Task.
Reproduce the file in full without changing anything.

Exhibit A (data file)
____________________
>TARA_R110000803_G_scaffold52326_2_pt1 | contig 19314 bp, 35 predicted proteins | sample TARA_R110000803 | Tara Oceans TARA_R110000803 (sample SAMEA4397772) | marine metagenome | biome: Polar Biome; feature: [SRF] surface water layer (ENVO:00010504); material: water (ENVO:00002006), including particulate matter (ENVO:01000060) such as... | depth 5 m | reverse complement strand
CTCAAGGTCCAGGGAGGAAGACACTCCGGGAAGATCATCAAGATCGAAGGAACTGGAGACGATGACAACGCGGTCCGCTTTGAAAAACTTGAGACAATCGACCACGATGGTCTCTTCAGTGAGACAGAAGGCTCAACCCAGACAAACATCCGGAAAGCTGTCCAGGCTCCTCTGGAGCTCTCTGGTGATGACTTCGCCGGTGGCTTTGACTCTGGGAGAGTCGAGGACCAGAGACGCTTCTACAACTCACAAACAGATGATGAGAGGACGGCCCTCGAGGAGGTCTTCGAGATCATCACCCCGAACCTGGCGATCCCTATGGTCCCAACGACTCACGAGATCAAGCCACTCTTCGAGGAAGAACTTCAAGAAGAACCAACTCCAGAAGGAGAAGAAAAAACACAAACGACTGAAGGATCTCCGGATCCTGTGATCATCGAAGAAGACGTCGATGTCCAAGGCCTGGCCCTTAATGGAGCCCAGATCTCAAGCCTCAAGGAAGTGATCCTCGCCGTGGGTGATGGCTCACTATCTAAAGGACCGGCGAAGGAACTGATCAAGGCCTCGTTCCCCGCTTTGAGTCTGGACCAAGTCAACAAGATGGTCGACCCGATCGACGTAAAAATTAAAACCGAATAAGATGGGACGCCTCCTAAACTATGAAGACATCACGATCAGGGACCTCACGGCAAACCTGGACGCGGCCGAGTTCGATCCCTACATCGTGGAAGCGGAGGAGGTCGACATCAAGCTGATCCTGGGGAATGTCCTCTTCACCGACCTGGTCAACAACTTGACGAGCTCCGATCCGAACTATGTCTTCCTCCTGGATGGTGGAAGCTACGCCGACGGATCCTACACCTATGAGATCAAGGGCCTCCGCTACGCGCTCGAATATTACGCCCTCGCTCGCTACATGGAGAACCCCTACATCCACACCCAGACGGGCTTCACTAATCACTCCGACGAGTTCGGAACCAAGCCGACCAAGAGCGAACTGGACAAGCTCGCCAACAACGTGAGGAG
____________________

>TARA_R110000803_G_scaffold52326_2_pt1 | contig 19314 bp, 35 predicted proteins | sample TARA_R110000803 | Tara Oceans TARA_R110000803 (sample SAMEA4397772) | marine metagenome | biome: Polar Biome; feature: [SRF] surface water layer (ENVO:00010504); material: water (ENVO:00002006), including particulate matter (ENVO:01000060) such as... | depth 5 m | reverse complement strand
CTCAAGGTCCAGGGAGGAAGACACTCCGGGAAGATCATCAAGATCGAAGGAACTGGAGACGATGACAACGCGGTCCGCTTTGAAAAACTTGAGACAATCGACCACGATGGTCTCTTCAGTGAGACAGAAGGCTCAACCCAGACAAACATCCGGAAAGCTGTCCAGGCTCCTCTGGAGCTCTCTGGTGATGACTTCGCCGGTGGCTTTGACTCTGGGAGAGTCGAGGACCAGAGACGCTTCTACAACTCACAAACAGATGATGAGAGGACGGCCCTCGAGGAGGTCTTCGAGATCATCACCCCGAACCTGGCGATCCCTATGGTCCCAACGACTCACGAGATCAAGCCACTCTTCGAGGAAGAACTTCAAGAAGAACCAACTCCAGAAGGAGAAGAAAAAACACAAACGACTGAAGGATCTCCGGATCCTGTGATCATCGAAGAAGACGTCGATGTCCAAGGCCTGGCCCTTAATGGAGCCCAGATCTCAAGCCTCAAGGAAGTGATCCTCGCCGTGGGTGATGGCTCACTATCTAAAGGACCGGCGAAGGAACTGATCAAGGCCTCGTTCCCCGCTTTGAGTCTGGACCAAGTCAACAAGATGGTCGACCCGATCGACGTAAAAATTAAAACCGAATAAGATGGGACGCCTCCTAAACTATGAAGACATCACGATCAGGGACCTCACGGCAAACCTGGACGCGGCCGAGTTCGATCCCTACATCGTGGAAGCGGAGGAGGTCGACATCAAGCTGATCCTGGGGAATGTCCTCTTCACCGACCTGGTCAACAACTTGACGAGCTCCGATCCGAACTATGTCTTCCTCCTGGATGGTGGAAGCTACGCCGACGGATCCTACACCTATGAGATCAAGGGCCTCCGCTACGCGCTCGAATATTACGCCCTCGCTCGCTACATGGAGAACCCCTACATCCACACCCAGACGGGCTTCACTAATCACTCCGACGAGTTCGGAACCAAGCCGACCAAGAGCGAACTGGACAAGCTCGCCAACAACGTGAGGAG